Center for Biological Diversity's Executive Director Slams “SICKENINGLY COLONIALIST” Attitudes of States and Feds on Grizzly Delisting.
Contrary to the spin on its website about “respecting tribal partners” and its consultation claims that have been exposed by tribal leaders as false, the US Fish and Wildlife Service (FWS) and its grizzly delisting GOONS at Idaho Fish & Game and Wyoming Game & Fish Department (WGFD) are continuing with the Trump-esque tactics to not make – but keep – wildlife management in their own image. What began at last April’s meeting of the Yellowstone Ecosystem Subcommittee (YES) of the Interagency Grizzly Bear Committee (IGBC) in Cody, WY, when prior IGBC Chair and WGFD Wildlife Division Chief, Brian Nesvik, pulled the plug on Northern Cheyenne Tribal Government representative, James Walks Along, and manhandled him from the floor during a presentation on supposed tribal collaborations, now continues with IGBC spokesman, Gregg Losinski, of Idaho Fish and Game, asserting that tribes “don’t understand science” and that GOAL Tribal Coalition is a “problem” to the delisting agenda.
Between times, at the Northern Continental Divide Ecosystem (NCDE) meeting of the IGBC (6/15), Wyoming Governor Matt Mead’s appointee to the Directorship of WGFD, Scott Talbott, participated in a presentation which attorney Bethany Cotton described as “appalling” and “incredibly disrespectful” to the Tribal Nations opposed to delisting the grizzly from the ESA. With Losinski, Talbott alleged that tribal opposition to delisting the grizzly bear was “staged” and concurred with Losinski’s theory that environmentalists are manipulating tribes, and that tribal objections were being “orchestrated” by the Center for Biological Diversity (CBD). When subsequently asked to provide any evidence that they had to support their allegations, Losinski could not, and Talbott did not. It is easy to understand why – they have no evidence, as none exists.
“I was really shocked with their tone,” wrote Ms. Cotton, who noted that FWS Director Ashe’s “Grizzly Czar,” Chris Servheen, “just sat there and didn’t say a word.” Another observer, Brian Peck, asked why Servheen and other federal personnel did not challenge what he described as, “Wyoming’s ‘The Only Good Indian is a Silent Indian,’” attitude. Losinski continued with his power-point fiction at the IGBC’s fall meeting in Jackson, WY. The response of the Servheen-Talbott-Losinski axis was as predictable as it was ethnocentric. The same tactics are being employed by the enablers of Rio Tinto, the parent company of Resolution Copper, which is still fighting to lay waste to Oak Flat in Arizona, sacred land of the San Carlos Apache. “Anti-mining opponents have sunk to a new low by using members of the Apache tribe to further their misguided effort,” claimed Representative Paul Gosar, who accused “environmental extremist groups” of “orchestrating” Apache opposition to the mine.
The fight of the San Carlos Apache over Oak Flat is the fight of some fifty Tribal Nations over delisting the grizzly. It is culture, it is spirituality, it is sovereignty; it is that which makes the being of a human. If the Great Bear is stripped of its protections, the land here too will be rendered exposed, and she will be there for nothing more than the taking. Two million acres of grizzly habitat in the Greater Yellowstone Ecosystem (GYE) will be open to oil and gas development, with two-thirds of National Forest lands in the GYE then available for leasing. If mining wasn’t enough, over 70% of National Forest lands in the GYE could be opened to logging. The San Carlos Apache will not be the only people to suffer from contaminated aquifers and a landscape irrevocably slashed and burned. All of these activities require service by road, and grizzly bear deaths are five-times more likely to occur where roads exist, and approximately two-thirds of National Forest land in the GYE is open to road construction. Some scars will never heal. The federal government is aware that the twenty-six nations it categorizes as “Associated Tribes of Yellowstone” all have songs that were first heard here, but as Sitting Bull said of the government in 1876, “They have no ears.”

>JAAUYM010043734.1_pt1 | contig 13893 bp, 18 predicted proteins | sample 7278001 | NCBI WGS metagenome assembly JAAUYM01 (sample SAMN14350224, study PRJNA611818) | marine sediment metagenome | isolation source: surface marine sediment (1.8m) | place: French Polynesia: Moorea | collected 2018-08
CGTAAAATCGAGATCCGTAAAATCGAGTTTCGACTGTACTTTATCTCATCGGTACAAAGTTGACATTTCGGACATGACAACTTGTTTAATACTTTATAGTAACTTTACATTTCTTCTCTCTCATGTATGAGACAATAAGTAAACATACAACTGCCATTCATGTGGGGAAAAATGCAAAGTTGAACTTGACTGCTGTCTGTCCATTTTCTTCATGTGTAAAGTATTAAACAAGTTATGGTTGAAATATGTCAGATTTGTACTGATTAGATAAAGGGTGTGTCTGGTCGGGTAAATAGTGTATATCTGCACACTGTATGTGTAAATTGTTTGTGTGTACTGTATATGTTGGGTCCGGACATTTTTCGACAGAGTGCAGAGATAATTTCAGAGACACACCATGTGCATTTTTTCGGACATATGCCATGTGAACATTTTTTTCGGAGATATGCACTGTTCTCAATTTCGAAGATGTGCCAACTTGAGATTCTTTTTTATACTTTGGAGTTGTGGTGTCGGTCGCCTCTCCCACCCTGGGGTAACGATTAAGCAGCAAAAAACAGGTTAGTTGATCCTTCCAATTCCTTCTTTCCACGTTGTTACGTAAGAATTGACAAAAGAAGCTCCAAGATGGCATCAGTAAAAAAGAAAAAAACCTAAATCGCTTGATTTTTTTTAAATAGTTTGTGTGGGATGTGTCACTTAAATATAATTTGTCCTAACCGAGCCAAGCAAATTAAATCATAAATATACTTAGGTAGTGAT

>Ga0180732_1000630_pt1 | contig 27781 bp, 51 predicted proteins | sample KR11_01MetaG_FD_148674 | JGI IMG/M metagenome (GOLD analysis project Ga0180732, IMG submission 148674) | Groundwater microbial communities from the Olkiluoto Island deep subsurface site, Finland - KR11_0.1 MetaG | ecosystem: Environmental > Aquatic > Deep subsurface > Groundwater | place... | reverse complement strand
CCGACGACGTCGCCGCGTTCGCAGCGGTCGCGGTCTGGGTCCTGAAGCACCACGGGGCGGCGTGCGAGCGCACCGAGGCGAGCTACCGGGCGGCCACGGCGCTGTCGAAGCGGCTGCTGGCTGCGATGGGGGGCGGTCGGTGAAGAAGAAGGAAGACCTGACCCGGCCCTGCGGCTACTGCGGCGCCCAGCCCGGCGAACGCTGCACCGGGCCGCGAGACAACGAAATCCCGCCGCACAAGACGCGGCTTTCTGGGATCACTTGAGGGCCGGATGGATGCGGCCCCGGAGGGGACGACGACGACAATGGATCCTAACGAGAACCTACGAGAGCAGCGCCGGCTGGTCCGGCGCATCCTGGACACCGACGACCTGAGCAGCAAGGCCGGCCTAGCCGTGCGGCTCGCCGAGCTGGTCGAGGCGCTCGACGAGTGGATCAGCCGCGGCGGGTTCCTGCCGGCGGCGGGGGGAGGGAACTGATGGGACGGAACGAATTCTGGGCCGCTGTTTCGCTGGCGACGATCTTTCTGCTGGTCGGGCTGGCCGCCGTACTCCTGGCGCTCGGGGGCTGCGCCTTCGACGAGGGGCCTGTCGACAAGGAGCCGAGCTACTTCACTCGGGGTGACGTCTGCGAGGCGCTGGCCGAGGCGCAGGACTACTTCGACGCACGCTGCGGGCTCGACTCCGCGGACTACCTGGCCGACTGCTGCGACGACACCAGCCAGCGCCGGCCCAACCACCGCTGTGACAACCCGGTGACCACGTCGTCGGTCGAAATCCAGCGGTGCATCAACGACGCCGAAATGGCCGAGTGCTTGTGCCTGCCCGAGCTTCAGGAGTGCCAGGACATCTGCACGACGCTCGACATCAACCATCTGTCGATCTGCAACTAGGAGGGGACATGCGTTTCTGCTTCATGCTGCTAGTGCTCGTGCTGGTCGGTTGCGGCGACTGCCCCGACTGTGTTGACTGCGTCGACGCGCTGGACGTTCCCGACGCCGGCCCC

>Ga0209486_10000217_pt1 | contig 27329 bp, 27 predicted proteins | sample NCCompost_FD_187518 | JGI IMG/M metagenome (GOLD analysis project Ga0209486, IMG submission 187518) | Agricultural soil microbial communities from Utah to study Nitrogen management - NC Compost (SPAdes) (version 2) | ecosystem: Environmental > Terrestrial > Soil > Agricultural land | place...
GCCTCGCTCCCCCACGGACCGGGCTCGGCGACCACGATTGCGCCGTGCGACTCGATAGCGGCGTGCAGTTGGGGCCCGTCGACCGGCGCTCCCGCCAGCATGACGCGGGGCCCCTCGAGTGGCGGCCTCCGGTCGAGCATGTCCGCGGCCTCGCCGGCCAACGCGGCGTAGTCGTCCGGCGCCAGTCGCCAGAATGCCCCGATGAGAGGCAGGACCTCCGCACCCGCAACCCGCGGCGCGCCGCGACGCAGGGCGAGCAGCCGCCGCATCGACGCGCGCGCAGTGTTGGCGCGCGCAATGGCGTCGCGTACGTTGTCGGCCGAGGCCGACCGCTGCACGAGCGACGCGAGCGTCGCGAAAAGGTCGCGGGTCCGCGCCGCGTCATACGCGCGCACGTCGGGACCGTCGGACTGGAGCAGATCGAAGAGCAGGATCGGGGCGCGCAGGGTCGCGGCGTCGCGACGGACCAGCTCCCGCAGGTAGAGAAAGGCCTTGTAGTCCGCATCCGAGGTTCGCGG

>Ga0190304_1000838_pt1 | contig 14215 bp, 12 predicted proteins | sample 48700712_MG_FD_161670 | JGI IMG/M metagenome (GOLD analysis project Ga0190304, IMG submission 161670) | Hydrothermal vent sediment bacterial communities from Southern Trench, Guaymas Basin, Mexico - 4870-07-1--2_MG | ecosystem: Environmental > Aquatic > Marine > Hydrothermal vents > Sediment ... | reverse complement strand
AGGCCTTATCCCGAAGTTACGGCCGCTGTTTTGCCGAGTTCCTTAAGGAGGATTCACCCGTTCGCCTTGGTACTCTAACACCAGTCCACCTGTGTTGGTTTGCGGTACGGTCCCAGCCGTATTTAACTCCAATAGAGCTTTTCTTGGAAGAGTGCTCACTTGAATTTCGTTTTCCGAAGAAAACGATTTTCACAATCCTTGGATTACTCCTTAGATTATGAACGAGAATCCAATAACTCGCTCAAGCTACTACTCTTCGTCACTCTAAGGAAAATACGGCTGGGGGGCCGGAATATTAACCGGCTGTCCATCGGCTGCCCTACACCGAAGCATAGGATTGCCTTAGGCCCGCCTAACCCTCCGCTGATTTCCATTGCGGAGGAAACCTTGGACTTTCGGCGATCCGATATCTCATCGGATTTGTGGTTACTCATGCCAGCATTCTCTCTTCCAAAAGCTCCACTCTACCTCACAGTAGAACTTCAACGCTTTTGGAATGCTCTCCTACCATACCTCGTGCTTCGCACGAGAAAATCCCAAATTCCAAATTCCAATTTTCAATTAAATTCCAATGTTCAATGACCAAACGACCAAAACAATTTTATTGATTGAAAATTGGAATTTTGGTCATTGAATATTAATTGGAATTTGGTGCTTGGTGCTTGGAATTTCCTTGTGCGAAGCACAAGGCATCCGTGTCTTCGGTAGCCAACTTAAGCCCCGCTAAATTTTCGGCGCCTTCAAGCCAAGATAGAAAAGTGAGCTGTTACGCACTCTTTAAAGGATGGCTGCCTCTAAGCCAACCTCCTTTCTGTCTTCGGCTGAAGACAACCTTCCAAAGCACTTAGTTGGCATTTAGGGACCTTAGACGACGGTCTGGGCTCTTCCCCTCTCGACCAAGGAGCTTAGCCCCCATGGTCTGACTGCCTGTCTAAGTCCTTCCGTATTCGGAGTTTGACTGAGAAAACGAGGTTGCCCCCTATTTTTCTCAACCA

“Losinski and Talbott’s assertions are not only completely wrong, they are sickeningly colonialist. I’m truly shocked and disgusted,” wrote Kieran Suckling, Executive Director of the Center for Biological Diversity. “Instead of apologizing to the Northern Cheyenne Tribe for disrespecting its sovereignty and culture, Wyoming and Idaho have ratcheted up the condescension by claiming that the tribe’s intervention was ‘orchestrated’ by environmental groups. How much disrespect do they expect the tribes to tolerate? Are they unable to see how condescending and colonialist their attitudes are?” he questioned in a CBD statement. “The IGBC is run by the Department of Interior which has a sacred and legal duty to respect and uphold tribal interests. On two occasions now it has sat by and done nothing. Its silence is complicity. Interior needs to immediately put the committee and the grizzly bear delisting on hold, meet with the tribes on their home ground, and ensure that Wyoming and Idaho are held accountable to the tribes’ satisfaction,” Suckling concluded.